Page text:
Disclaimer: I am now an intern at M&M Global, a media and marketing trade journal, but this piece does NOT represent the views of the magazine. Also, see that word intern: That means I’m a rung on the ladder below junior. Views to be taken with a pinch of salt.
A Twitter campaign run by McDonald’s got a little out of hand a few days ago. The fast food chain promoted two tweets with two hashtags encouraging tweeters to 1) learn about the McDonald’s supply chain with #meetthefarmers and 2) share their stories about their McDonald’s experiences with #McDStories.
The meet the farmers hashtag was doomed to mediocrity from conception. It’s a nice idea and apparently did quite well, but isn’t going to engage mass audiences. Besides, as soon as you give most people the word ‘farmer’, they instantly translate it into a West Country accent. When I used to tell people I went to Farmor’s School, you could see them doing it in their heads.
The second hashtag however was just plain doomed from conception. If you’ve spent any amount of time in the real world, or indeed on Twitter, you don’t need any marketing training or experience to know where the #McDStories was going to go. Instead of the warm and fuzzy “I’m Lovin’ It” tweets they were apparently expecting, the hashtag very quickly filled up with horror stories and general bile directed towards the golden arches. The promoted tweet was pulled after a couple of hours when they saw how their social marketing audience had turned.
This incident was reported just about everywhere and heralded as one of the first social media marketing gaffs of the year. I can’t help feeling however that there’s something more to it.
I think McDonald’s got a lot of mileage out of that one promoted tweet.
Promotion, brand awareness and marketing in general is a lot more insidious than getting people to say they think you’ve got a good product, or to express their adoration for your company. For proof of this, see all the companies out there that get a Facebook page, get as many people to ‘Like’ it as they can and then have no way of following it up afterwards. There’s more nuance to it than that. It’s not enough for someone to like you, they have to buy you.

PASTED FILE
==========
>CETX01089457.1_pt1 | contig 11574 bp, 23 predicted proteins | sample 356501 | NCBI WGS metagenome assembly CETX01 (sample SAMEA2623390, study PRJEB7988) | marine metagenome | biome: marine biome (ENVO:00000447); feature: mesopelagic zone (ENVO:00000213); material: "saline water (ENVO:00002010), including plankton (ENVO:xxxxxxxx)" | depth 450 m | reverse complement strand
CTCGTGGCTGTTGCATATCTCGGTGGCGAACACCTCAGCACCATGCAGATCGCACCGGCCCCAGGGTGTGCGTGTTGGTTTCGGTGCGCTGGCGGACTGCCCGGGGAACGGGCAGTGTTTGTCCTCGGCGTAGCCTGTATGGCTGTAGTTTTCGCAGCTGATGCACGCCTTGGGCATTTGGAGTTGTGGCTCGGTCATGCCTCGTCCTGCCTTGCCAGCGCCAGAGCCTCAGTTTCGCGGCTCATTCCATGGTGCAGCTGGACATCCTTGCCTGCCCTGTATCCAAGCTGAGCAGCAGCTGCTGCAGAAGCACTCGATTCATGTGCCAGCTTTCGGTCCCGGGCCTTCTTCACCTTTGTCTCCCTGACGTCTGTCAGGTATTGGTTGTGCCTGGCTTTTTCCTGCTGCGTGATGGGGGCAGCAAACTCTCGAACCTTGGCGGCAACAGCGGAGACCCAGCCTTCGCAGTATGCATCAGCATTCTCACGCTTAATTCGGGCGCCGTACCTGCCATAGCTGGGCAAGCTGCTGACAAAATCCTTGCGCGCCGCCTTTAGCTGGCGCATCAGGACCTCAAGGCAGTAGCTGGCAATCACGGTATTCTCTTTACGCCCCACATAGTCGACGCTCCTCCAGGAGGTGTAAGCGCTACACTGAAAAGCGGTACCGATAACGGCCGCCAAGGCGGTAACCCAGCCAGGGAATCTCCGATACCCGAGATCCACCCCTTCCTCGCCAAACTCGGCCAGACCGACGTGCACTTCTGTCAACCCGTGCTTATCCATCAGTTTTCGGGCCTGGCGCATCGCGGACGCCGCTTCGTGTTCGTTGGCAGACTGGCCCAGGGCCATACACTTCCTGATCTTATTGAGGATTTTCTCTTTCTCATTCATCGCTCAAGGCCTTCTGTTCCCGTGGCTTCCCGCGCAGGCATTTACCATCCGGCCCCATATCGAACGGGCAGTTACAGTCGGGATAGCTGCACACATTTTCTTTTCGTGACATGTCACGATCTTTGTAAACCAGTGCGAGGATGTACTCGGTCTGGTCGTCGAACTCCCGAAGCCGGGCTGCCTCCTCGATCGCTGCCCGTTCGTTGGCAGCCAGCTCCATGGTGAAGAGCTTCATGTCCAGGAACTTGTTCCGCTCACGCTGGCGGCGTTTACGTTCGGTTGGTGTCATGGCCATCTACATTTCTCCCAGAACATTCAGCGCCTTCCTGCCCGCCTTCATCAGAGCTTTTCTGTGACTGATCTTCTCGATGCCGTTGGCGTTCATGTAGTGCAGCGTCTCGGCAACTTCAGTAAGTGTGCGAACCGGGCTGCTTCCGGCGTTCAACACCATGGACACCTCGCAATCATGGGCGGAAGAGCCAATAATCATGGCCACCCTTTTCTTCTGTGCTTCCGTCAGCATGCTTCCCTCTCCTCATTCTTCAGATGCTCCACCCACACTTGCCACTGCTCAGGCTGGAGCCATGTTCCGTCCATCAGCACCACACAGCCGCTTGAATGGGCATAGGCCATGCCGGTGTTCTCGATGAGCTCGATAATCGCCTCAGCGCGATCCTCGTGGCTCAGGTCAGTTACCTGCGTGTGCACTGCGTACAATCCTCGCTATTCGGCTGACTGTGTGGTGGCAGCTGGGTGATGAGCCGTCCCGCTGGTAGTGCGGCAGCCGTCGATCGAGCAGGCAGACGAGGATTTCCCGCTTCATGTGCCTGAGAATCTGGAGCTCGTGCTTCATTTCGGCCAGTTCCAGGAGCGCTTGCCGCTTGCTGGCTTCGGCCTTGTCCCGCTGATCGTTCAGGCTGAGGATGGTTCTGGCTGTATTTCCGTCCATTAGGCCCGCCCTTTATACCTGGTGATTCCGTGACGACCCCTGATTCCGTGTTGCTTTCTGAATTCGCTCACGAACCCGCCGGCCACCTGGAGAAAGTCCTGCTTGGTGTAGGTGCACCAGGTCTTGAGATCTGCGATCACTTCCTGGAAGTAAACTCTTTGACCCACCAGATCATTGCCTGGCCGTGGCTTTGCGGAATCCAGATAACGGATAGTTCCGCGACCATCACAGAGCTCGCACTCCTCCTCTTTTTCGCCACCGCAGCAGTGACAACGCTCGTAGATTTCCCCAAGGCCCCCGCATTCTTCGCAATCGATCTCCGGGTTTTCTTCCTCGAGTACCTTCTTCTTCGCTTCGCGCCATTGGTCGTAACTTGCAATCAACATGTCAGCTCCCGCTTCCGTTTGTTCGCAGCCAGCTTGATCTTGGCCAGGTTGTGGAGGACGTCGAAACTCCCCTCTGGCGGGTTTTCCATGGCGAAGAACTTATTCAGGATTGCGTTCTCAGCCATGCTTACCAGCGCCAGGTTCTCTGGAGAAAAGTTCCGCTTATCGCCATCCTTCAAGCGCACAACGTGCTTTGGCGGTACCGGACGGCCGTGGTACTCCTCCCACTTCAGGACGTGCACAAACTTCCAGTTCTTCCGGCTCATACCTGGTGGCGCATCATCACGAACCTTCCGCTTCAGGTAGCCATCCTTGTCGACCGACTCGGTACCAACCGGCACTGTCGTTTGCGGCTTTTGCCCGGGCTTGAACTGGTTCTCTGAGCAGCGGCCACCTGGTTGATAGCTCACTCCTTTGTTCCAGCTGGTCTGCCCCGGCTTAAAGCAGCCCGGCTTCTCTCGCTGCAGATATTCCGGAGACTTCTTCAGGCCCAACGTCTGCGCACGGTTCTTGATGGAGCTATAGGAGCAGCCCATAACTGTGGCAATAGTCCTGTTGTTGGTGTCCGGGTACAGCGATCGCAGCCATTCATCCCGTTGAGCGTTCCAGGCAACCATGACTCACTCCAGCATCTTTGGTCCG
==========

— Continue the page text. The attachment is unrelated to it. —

Two days ago, the press jumped on the McDonald’s Twitter campaign to lambaste it as a ‘McFail’, a disaster, a cataclysmic gaff or an example of the dangers of marketing in social media. To cut a long list of publications short, it got the sort of coverage a PR would kill for.
There is the old adage of all publicity is good publicity, but that just isn’t true – publicity in the age of social and viral media can murder a reputation overnight – but this isn’t exactly a reputation being destroyed. The chain hasn’t just tipped its hand to expose a seething underbelly of contempt directed towards them: The fact that people don’t like McDonald’s is not news and it won’t be news to those in charge of their marketing department either.
McDonald’s is another one of those things like Justin Bieber that seems to be universally despised yet hugely successful at the same time. Almost everyone says they hate McDonald’s, yet almost everyone will eat there occasionally. Some of the tweets from the other day said things along the lines of “every time I eat there I feel sick or worse” to which the sane response is “perhaps you should stop eating there”.
What the Twitter campaign did was put the thought of McDonald’s in everyone’s heads at once, possibly making them reflect on burgers they have eaten, and even if they were in many cases negative experiences, that’s better than a million television adverts, billboards or marketers standing on street corners with megaphones shouting “EAT AT MCDONALD’S” all day, because it got people thinking the chain all by themselves. I would put money on the fact that I wasn’t the only person inexplicably wanting a Big Mac yesterday.
Much as we’d like to believe it, those responsible for the McDonald’s marketing campaigns are not idiots. It’s a pretty big company and they can afford people that know what they’re doing. It really isn’t a secret that their slogan “I’m Lovin’ It” isn’t exactly universal sentiment towards the chain. I suppose “I’m Eatin’ It” might be more appropriate.
They don’t want to make you like them, they want you to eat at their restaurants. They want you to think of them the next time you’re hungry. They want you to remember that one time that you actually got the Happy Meal Toy you were after when you were a child, even if it did break after three seconds. They want you to think of the overly processed yet oddly comforting taste. They’re almost encouraging you to think of it as a guilty pleasure: The sort of thing you’ll never admit to your closest friends, but when no-one is watching you will hungrily long for and consume.
I think the press have been played on this one (and I fully admit that I’m a part of that - I wrote a news item about it too) and used for free advertising. For all the statements of “It didn’t got to plan” from McDonald’s social media director Rick Wion, I think there’s something that he’s not saying. I can’t help suspecting that #McDStories exceeded expectations.